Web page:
Cribbing or crib biting (U.K. & Ire.) is a compulsive behavior or "stable vice" seen in some horses. It involves the horse grabbing a solid object, such as the stall door or fence rail, with his incisors, arching his neck, pulling against the object, and sucking in air. Cribbing is thought to cause the release of endorphins in the horse's brain, causing a sensation of pleasure. A related habit, wood-chewing, does not involve sucking in air; the horse simply gnaws on wood rails or boards as if they were food.
Causes and solutions
Cribbing is usually caused by boredom or anxiety, but usually both causes are related to confinement. It is therefore seen most often in horses that are stalled for long periods. Once a confirmed habit, the horse may crib in other places, even out in a grassy field, though extended turnout does, over time, reduce the frequency and intensity of cribbing. Cribbing can be minimized by having the horse wear a "cribbing strap," a collar-like device that prevents the horse from swelling its neck to suck in air.
Wood chewing is more often linked to simple boredom or to hunger, though there is also a theory that a mineral deficiency may also be a contributing factor. It is seen both in stalled horses and horses kept in fenced areas with little or no pasture. Unlike cribbing, wood chewing can usually be prevented by either covering exposed wood edges with metal or wire, or by painting wood with a bitter substance, such as carbolinium or a commercial "chew stop" product.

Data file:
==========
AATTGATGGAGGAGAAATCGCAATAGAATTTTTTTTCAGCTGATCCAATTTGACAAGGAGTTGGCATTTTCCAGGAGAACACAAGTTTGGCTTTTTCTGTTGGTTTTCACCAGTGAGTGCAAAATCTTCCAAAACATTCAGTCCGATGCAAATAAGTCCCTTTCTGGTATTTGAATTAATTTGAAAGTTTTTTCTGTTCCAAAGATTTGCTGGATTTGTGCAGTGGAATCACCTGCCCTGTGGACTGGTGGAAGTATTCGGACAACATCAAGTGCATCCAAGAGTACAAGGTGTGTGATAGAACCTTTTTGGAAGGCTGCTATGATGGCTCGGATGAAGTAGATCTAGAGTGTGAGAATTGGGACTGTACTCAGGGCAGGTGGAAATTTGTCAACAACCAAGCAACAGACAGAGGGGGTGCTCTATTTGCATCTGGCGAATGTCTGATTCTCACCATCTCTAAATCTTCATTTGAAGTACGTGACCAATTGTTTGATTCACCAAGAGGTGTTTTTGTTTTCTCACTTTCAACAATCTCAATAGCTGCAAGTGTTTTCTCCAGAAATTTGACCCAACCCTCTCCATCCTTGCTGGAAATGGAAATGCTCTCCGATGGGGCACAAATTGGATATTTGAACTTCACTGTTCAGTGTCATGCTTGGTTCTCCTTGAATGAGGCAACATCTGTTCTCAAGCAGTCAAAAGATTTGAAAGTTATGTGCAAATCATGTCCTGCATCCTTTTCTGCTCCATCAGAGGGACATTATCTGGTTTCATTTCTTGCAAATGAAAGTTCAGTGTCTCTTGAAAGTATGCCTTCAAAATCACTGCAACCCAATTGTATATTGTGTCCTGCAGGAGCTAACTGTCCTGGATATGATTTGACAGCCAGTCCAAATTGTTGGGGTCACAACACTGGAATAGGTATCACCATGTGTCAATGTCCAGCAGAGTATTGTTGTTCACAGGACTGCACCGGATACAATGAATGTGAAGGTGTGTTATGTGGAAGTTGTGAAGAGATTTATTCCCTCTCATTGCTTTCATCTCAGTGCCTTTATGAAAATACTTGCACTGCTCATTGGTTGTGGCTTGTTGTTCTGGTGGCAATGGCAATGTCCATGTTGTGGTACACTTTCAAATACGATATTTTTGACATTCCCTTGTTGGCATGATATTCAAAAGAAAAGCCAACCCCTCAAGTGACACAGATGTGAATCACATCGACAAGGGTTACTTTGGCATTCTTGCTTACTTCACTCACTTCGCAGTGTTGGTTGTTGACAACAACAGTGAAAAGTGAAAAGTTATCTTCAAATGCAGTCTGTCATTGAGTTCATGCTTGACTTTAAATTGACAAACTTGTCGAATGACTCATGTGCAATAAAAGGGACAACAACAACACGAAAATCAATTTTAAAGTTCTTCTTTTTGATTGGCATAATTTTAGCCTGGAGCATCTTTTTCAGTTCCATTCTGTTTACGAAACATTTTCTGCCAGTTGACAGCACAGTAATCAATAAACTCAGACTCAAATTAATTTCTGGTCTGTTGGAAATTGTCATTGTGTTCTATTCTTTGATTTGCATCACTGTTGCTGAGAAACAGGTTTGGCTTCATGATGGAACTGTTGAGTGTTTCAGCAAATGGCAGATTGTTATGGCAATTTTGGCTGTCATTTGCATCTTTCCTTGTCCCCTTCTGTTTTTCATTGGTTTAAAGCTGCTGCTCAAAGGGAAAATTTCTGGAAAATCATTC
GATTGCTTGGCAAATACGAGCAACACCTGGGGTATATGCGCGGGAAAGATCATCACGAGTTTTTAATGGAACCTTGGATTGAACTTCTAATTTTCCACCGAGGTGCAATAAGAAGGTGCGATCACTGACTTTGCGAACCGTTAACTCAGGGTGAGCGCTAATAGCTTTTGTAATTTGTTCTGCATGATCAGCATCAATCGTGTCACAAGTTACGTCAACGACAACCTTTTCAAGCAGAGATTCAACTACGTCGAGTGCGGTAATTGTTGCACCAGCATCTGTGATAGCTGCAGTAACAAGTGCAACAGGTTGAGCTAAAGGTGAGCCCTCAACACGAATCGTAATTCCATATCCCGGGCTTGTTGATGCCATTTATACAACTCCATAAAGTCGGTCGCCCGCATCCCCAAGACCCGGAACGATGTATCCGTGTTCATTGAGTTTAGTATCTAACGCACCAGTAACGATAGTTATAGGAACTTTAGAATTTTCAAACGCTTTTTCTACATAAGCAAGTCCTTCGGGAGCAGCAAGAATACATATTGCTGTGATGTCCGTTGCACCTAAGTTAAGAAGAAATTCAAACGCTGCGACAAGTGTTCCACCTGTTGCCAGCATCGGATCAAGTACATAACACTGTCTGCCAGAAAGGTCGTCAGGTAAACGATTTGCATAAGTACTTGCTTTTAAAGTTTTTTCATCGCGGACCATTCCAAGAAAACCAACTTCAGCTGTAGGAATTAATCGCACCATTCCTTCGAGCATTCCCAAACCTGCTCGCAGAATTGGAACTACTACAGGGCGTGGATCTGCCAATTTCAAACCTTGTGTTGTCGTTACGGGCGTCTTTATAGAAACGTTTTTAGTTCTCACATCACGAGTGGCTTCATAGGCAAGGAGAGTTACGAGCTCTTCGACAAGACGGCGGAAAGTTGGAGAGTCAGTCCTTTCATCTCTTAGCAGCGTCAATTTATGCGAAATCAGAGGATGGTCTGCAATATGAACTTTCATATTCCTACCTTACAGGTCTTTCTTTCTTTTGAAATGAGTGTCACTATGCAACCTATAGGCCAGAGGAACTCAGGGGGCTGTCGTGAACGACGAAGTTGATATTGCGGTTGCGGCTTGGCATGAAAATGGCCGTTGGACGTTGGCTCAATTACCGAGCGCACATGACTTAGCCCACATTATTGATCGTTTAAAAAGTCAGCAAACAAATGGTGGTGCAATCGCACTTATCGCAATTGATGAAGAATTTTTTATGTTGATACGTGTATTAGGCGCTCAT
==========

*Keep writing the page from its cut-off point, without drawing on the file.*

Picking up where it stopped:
While damage to wood caused by the horse grabbing an object with its teeth can be minimized by covering it with metal, doing so will not stop the act of cribbing itself. Painting wood with a bitter tasting substance may stop a horse from developing the habit or stop the habit if caught early, but it has minimal effect on confirmed cribbers.
Problems with cribbing and wood chewing
Cribbing and wood chewing can harm both the horse and the stable. Horses that crib or chew wood will often do considerable property damage by wearing down stall doors, mangers, and fence rails. Horses with these habits may wear down their incisors faster than the teeth can grow out, leading to deterioration of the teeth and malocclusions, which can take years to correct. Tooth problems can lead to other, more serious complications, such as colic. The act of sucking in air while cribbing has been linked to colic, though it has recently been determined that the horse does not actually swallow the air, as was once thought, and air does not collect in the animal's stomach. It is possible that horses prone to cribbing also are simply more prone to colic due to the underlying issues that led to the development of the habit in the first place. Horses that simply chew wood rather than crib are also at risk for colic because they will ingest small amounts of wood, which can directly lead to digestive upset. Cribbers also tend to be prone to choke.